Slacktory

supreme court deal with it

Today the Supreme Court issued a landmark blah blah blah what the fuck happened this morning in DC?

Basically, the Court answered four questions.

1. Can people sue the government over the healthcare mandate yet?

This is important because way back in 1789, Congress passed a law called the Anti-Injunction Act (AIA) saying you can’t challenge a tax before you’ve paid it — you have to pay it, and then sue for a refund. That was to prevent people from tying up the government in court all the time with frivolous lawsuits to buy more time. It’s like, “Fuck, I don’t have the money yet. OH I KNOW. I’ll sue the government, saying the tax is illegal, because it takes like decades for shit like that to resolve, and in the meantime no one will have to pay! I’LL BE A HERO.” Can’t do that. Instead, you have to decide that it’s worth your time to go and get the money back in a court battle.

If the healthcare mandate falls under the AIA, then this suit has to wait all the way until 20-fuck-15, when people start paying it. However, the court ruled that the healthcare mandate does not fall under the AIA, because Congress didn’t call it a tax. This is really important — Congress didn’t call it a tax, so it doesn’t count, because the AIA only applies to things that Congress calls taxes.

2. Is the Individual Mandate to buy health insurance constitutional?

The Individual Mandate is, of course, the part of the ACA, or “ObamaCare”, that says you have to have insurance, or else you pay a penalty. The Constitution lists like ten or twelve things the federal government can do, and that’s all. It has the power to regulate commerce, it has the power to tax citizens, it has the power to build an army, and so on. If it isn’t listed in the Constitution, the Federal government can’t do it. So the government can’t just decide, “hey, everyone in Florida has to get in the ocean. And stay there. Forever.” Because the Constitution doesn’t give it that authority. So the government had to explain which power it has that allows it to force people to buy health insurance.

There were a bunch of candidates for why the government can mandate that people buy health insurance. Most people thought that Congress’ power to regulate commerce would do it — they’re allowed to decide what you can buy and sell, they’re allowed to set prices, they’re allowed to penalize businesses for cheating, and so on. Why not just penalize people for not buying health insurance? Well, the Court decided that that’s not regulating commerce, that’s regulating not doing anything. “I just want to sit here and breathe.” “Well, you can’t fucking do that. Now get farming.” That seems like a government that is waaaay too powerful, huh? It can compel you to farm? The Supreme Court said that the Federal government just can’t be that powerful.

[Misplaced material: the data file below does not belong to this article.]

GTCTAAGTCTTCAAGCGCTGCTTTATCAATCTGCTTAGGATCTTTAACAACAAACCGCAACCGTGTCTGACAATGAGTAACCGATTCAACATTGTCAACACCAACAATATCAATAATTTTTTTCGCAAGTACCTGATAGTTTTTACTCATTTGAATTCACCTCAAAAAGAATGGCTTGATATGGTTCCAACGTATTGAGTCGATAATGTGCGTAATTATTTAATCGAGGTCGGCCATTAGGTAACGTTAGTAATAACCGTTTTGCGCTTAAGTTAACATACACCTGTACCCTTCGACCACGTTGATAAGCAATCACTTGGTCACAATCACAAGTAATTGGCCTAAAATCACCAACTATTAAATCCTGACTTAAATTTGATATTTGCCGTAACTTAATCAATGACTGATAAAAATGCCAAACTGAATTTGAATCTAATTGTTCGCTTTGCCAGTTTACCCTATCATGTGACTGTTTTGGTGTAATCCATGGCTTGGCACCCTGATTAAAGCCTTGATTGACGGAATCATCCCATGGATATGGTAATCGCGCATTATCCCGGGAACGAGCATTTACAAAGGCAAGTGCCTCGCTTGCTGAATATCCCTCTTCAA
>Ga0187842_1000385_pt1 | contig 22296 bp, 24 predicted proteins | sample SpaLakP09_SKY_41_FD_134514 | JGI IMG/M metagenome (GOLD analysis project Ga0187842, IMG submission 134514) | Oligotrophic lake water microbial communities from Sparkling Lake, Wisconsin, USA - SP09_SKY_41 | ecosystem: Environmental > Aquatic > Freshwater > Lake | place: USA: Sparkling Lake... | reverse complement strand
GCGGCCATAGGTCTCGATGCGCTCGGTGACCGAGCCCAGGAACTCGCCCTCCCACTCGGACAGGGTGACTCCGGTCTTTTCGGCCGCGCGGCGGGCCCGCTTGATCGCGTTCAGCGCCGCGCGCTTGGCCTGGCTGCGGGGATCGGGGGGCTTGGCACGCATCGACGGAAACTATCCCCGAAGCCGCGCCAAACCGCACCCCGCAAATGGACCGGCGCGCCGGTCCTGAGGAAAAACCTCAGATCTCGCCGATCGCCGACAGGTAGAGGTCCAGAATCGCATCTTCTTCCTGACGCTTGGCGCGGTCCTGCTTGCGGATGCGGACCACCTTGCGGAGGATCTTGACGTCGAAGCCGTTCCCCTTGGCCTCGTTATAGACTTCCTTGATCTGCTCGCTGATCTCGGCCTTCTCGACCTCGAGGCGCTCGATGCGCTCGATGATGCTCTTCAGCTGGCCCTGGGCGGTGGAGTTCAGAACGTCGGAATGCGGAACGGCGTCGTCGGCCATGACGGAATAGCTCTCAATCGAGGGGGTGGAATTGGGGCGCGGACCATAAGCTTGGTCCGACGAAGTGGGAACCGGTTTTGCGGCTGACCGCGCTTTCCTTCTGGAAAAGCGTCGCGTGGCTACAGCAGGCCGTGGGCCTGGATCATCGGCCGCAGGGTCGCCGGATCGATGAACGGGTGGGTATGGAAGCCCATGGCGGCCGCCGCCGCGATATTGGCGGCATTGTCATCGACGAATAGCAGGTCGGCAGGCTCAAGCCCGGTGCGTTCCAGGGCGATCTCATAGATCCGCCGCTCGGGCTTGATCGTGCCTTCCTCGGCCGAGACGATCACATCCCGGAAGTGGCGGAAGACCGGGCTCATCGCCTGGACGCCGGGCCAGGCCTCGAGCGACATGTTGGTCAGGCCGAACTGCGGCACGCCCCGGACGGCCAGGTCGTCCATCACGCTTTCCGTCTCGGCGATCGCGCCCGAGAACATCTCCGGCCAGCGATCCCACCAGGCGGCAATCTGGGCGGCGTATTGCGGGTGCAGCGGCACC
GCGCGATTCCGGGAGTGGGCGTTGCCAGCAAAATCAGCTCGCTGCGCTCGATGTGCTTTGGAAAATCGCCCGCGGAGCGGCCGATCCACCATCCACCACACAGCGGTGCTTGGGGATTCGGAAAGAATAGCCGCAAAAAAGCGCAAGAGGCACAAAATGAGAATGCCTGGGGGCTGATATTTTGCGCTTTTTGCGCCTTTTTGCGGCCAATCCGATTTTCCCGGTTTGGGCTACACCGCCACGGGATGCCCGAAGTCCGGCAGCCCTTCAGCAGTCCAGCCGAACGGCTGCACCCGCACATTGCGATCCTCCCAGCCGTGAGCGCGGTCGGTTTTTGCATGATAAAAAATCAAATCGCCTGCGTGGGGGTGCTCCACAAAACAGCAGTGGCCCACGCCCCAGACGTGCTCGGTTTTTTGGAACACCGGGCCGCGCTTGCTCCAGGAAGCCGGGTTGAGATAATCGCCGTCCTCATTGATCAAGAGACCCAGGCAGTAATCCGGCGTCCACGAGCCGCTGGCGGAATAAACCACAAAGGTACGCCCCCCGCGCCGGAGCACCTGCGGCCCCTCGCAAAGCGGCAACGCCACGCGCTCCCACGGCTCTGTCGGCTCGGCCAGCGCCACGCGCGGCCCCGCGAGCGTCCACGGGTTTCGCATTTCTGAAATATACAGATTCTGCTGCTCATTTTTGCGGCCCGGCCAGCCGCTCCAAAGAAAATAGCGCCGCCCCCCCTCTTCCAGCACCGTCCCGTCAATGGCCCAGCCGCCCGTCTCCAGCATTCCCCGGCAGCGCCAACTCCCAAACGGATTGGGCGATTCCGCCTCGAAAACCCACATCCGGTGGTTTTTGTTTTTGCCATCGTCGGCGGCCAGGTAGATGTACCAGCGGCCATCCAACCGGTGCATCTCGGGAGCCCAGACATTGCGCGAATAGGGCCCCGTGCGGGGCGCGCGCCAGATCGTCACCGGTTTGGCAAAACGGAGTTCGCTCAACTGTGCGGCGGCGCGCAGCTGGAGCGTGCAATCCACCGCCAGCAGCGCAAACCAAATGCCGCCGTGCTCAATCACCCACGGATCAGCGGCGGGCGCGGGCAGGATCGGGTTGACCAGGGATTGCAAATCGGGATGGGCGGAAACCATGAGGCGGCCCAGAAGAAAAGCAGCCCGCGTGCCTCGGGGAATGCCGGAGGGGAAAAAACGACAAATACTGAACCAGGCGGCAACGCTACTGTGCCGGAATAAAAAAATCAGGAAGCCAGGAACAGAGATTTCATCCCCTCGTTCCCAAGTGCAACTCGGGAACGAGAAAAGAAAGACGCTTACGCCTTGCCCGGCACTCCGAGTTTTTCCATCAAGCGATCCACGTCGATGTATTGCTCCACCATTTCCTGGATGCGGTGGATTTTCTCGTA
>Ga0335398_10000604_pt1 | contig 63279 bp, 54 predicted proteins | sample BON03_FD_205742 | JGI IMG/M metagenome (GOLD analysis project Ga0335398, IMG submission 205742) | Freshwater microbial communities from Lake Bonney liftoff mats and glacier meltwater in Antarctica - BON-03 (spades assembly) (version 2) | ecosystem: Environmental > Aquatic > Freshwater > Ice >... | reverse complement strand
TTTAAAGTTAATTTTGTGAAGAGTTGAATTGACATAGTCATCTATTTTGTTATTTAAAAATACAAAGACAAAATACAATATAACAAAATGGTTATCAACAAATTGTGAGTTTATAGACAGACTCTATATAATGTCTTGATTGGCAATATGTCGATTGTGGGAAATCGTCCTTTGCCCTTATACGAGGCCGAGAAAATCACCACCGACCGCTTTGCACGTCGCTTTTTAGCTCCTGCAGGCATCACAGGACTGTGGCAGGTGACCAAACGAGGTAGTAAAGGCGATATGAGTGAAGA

HOWEVER. The government also offered the argument that “Hey, we’re allowed to tax people, right? So, the financial penalty is really just a tax, and we’re allowed to do THAT whenever we want.” The problem is, they didn’t call the mandate a “tax.” They called it a penalty. The fact that they called it a “penalty” instead of a “tax” is the entire reason the case didn’t go out the window at the first question. So what gives?

Well, the Supreme Court decided that if it looks like a tax, and walks like a tax, and quacks like a tax, if a reasonable person could hear a description of this thing and go, “Oh, like a tax. Got it!” Then it falls under Congress’ power to tax, even if they don’t call it that.

What does a tax look like? According to Chief Justice John Roberts, it’s a payment to the government for some reason. But more than that, a tax is something you can reasonably pay without considering it a punishment — a billion dollar fine for an ounce of marijuana isn’t a tax, that’s a penalty for sure. But like a $60 fee for not having health insurance? Well, that’s less than the cost of health insurance. That’s not really a punishment at all. And in fact, the individual mandate specifically says that the penalty can’t be more than the cost of insurance would be. So it’s not like you can be fined $200 for not carrying $100 worth of insurance.

Further, taxes raise revenue for purposes. The Individual Mandate raises revenue so that the government can cover people who can’t afford their own insurance.

Finally, taxes get handled by the IRS, and the penalty for the Individual Mandate gets collected by the IRS, who is only allowed to collect it either by direct payment, or by withholding it from your tax return. They’re not allowed to chase you down or put you in jail; they can’t even fucking sue you. So, you know, this isn’t like something that the government uses guns to make happen — it’s just a payment they’d love for you to make, if you’re so inclined, thanks!